Obese patients have a slightly higher proportion of revision and infection following knee or hip replacement, but functional improvement is equivalent to that of normal-weight patients. We compared outcomes of total ankle replacement for end-stage ankle arthritis in obese and normal-weight patients.Methods:
This retrospective cohort study compared thirty-nine obese patients (those with a body mass index of ≥30 kg/m2) at a mean follow-up time of 3.76 years and forty-eight non-obese patients (those with a body mass index of <30 kg/m2) at a mean follow-up time of 3.92 years after total ankle replacement. Outcome measure scores (Ankle Osteoarthritis Scale [AOS] and Short-Form 36 [SF-36]) were collected preoperatively and at least two years postoperatively. Complication and revision data were collected by manual chart audits. Statistical analyses were performed with use of t tests, Wilcoxon signed-rank tests, and Mann-Whitney U tests. Survival analysis was conducted with use of the Kaplan-Meier method.Results:
The two cohorts had similar demographic characteristics. Ten (26%) of thirty-nine patients in the obese group were morbidly obese (having a body mass index of >40 kg/m2). There were thirty-nine patients in the obese group and forty-eight patients in the non-obese group. The mean body mass index (and standard deviation) was 36.28 ± 5.43 kg/m2 for the obese group and 25.84 ± 3.00 kg/m2 for the non-obese group. The obese group had significantly worse preoperative SF-36 Physical Component Summary scores (p = 0.01) than the non-obese group. Preoperatively to postoperatively, both obese and non-obese patients demonstrated significant improvements (p < 0.001) in AOS pain, AOS disability, and SF-36 Physical Component Summary scores, and the changes in these scores were similar for both groups. The SF-36 Mental Component Summary scores did not change significantly (p = 0.30) in either group. There was no significant difference (p = 0.48) in the proportion of complications or revisions between the groups.Conclusions:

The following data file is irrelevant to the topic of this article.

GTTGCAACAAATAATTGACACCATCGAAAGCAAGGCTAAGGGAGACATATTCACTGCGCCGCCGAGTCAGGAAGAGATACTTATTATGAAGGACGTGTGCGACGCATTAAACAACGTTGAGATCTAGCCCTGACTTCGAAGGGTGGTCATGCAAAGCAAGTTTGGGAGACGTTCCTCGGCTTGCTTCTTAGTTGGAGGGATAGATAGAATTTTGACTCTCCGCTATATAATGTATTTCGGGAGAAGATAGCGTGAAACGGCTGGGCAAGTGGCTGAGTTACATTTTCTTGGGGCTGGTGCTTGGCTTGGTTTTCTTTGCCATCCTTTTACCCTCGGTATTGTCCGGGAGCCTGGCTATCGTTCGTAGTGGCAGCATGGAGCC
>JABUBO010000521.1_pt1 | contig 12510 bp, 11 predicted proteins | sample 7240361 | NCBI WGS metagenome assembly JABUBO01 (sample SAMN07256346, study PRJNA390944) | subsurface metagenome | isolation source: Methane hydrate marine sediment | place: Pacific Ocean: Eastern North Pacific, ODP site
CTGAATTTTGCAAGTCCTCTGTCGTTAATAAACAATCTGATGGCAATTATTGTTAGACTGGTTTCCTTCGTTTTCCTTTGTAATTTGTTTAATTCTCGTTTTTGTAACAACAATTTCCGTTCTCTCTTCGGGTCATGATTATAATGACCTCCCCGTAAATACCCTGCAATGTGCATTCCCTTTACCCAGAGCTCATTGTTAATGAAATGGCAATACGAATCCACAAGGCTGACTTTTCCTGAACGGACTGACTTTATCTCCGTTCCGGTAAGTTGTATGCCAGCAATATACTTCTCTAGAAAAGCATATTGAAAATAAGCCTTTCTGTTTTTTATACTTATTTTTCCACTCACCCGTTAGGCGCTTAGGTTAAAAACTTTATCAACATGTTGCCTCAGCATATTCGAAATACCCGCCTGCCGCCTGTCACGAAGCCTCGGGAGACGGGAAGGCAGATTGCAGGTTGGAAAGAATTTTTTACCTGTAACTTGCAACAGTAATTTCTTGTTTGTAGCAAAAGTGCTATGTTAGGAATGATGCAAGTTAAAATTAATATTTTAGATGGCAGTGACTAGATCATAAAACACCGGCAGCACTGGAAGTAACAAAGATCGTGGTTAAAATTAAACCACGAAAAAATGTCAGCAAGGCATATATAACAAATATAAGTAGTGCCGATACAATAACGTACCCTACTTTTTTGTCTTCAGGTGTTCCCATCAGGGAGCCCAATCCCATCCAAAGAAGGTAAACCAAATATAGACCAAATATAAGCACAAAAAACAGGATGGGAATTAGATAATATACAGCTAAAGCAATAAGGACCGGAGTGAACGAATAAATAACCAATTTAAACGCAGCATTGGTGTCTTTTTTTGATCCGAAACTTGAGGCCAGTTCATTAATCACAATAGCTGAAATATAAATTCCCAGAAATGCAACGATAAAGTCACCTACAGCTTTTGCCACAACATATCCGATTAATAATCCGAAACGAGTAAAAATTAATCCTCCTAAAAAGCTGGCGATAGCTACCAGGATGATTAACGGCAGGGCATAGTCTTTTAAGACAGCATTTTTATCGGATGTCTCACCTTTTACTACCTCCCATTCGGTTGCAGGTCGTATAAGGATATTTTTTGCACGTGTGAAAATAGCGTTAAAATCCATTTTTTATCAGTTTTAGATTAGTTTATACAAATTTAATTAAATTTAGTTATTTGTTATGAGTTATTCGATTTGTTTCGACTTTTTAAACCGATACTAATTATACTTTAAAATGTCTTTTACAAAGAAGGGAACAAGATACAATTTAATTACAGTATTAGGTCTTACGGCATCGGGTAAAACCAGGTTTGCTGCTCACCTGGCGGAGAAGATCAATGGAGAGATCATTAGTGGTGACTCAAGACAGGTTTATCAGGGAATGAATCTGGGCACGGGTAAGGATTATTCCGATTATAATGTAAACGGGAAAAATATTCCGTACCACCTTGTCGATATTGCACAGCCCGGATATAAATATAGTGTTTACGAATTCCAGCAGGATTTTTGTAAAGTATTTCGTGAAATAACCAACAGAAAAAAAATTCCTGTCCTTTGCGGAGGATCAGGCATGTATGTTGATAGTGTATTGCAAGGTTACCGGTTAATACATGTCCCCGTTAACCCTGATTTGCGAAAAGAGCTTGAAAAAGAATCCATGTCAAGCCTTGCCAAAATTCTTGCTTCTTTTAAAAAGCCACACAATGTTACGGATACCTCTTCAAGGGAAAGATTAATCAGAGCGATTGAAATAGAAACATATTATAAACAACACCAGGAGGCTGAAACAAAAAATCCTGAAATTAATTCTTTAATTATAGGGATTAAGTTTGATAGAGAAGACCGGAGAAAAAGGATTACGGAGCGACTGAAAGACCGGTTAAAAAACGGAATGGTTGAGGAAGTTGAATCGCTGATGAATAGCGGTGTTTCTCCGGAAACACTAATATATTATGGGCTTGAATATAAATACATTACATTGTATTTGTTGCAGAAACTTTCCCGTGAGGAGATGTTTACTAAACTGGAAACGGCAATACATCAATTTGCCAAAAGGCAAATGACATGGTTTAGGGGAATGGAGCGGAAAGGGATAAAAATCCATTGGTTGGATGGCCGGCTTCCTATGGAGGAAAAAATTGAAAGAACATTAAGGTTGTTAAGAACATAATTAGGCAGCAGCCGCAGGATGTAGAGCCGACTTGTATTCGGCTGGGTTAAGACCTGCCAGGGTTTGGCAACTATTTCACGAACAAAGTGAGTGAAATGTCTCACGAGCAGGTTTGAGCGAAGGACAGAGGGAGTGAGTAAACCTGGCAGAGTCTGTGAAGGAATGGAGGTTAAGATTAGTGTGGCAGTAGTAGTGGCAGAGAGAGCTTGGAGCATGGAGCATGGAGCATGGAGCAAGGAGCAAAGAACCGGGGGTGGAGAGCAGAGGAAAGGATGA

Although obese patients had increased disability and worse function preoperatively, total ankle replacement significantly and similarly improved pain and disability scores in both obese and non-obese patients, with no significant difference in the proportion of complications. We therefore maintain that total ankle replacement is a reliable treatment option for patients with end-stage ankle arthritis, including those who are obese.Level of Evidence:
Prognostic Level III. See Instructions for Authors for a complete description of levels of evidence.